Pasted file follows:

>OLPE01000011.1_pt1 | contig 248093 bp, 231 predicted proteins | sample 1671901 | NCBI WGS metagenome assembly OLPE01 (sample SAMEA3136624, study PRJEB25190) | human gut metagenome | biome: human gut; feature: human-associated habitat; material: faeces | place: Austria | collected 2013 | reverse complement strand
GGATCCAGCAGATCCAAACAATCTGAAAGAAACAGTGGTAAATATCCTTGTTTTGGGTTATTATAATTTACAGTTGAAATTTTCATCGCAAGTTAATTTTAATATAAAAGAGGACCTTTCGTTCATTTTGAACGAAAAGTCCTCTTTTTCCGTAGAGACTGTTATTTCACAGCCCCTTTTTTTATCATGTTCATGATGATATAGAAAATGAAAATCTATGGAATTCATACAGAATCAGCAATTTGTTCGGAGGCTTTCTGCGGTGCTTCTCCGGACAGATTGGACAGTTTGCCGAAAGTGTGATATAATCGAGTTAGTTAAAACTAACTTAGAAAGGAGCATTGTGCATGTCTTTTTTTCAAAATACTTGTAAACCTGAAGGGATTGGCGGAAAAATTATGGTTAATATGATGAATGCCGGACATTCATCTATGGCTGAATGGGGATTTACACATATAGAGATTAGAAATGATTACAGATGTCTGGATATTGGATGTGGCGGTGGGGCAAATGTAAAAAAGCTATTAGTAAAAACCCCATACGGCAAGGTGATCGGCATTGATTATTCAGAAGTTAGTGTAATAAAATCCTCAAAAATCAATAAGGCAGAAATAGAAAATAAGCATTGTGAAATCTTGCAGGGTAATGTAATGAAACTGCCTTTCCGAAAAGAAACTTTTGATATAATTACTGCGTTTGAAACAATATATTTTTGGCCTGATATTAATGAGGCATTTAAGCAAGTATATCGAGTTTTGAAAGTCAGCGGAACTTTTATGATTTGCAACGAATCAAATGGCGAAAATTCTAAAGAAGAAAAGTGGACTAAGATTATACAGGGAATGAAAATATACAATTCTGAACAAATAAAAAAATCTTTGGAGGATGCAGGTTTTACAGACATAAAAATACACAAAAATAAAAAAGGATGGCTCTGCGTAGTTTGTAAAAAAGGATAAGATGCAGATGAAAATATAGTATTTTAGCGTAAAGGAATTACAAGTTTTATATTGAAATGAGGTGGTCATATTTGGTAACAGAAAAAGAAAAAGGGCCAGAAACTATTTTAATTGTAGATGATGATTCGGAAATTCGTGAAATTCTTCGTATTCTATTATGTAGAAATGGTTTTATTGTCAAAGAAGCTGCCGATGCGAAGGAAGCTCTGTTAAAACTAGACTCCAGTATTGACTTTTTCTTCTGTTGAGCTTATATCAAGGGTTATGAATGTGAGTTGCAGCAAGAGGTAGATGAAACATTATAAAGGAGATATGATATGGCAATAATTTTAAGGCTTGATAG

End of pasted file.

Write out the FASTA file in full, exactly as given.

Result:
>OLPE01000011.1_pt1 | contig 248093 bp, 231 predicted proteins | sample 1671901 | NCBI WGS metagenome assembly OLPE01 (sample SAMEA3136624, study PRJEB25190) | human gut metagenome | biome: human gut; feature: human-associated habitat; material: faeces | place: Austria | collected 2013 | reverse complement strand
GGATCCAGCAGATCCAAACAATCTGAAAGAAACAGTGGTAAATATCCTTGTTTTGGGTTATTATAATTTACAGTTGAAATTTTCATCGCAAGTTAATTTTAATATAAAAGAGGACCTTTCGTTCATTTTGAACGAAAAGTCCTCTTTTTCCGTAGAGACTGTTATTTCACAGCCCCTTTTTTTATCATGTTCATGATGATATAGAAAATGAAAATCTATGGAATTCATACAGAATCAGCAATTTGTTCGGAGGCTTTCTGCGGTGCTTCTCCGGACAGATTGGACAGTTTGCCGAAAGTGTGATATAATCGAGTTAGTTAAAACTAACTTAGAAAGGAGCATTGTGCATGTCTTTTTTTCAAAATACTTGTAAACCTGAAGGGATTGGCGGAAAAATTATGGTTAATATGATGAATGCCGGACATTCATCTATGGCTGAATGGGGATTTACACATATAGAGATTAGAAATGATTACAGATGTCTGGATATTGGATGTGGCGGTGGGGCAAATGTAAAAAAGCTATTAGTAAAAACCCCATACGGCAAGGTGATCGGCATTGATTATTCAGAAGTTAGTGTAATAAAATCCTCAAAAATCAATAAGGCAGAAATAGAAAATAAGCATTGTGAAATCTTGCAGGGTAATGTAATGAAACTGCCTTTCCGAAAAGAAACTTTTGATATAATTACTGCGTTTGAAACAATATATTTTTGGCCTGATATTAATGAGGCATTTAAGCAAGTATATCGAGTTTTGAAAGTCAGCGGAACTTTTATGATTTGCAACGAATCAAATGGCGAAAATTCTAAAGAAGAAAAGTGGACTAAGATTATACAGGGAATGAAAATATACAATTCTGAACAAATAAAAAAATCTTTGGAGGATGCAGGTTTTACAGACATAAAAATACACAAAAATAAAAAAGGATGGCTCTGCGTAGTTTGTAAAAAAGGATAAGATGCAGATGAAAATATAGTATTTTAGCGTAAAGGAATTACAAGTTTTATATTGAAATGAGGTGGTCATATTTGGTAACAGAAAAAGAAAAAGGGCCAGAAACTATTTTAATTGTAGATGATGATTCGGAAATTCGTGAAATTCTTCGTATTCTATTATGTAGAAATGGTTTTATTGTCAAAGAAGCTGCCGATGCGAAGGAAGCTCTGTTAAAACTAGACTCCAGTATTGACTTTTTCTTCTGTTGAGCTTATATCAAGGGTTATGAATGTGAGTTGCAGCAAGAGGTAGATGAAACATTATAAAGGAGATATGATATGGCAATAATTTTAAGGCTTGATAG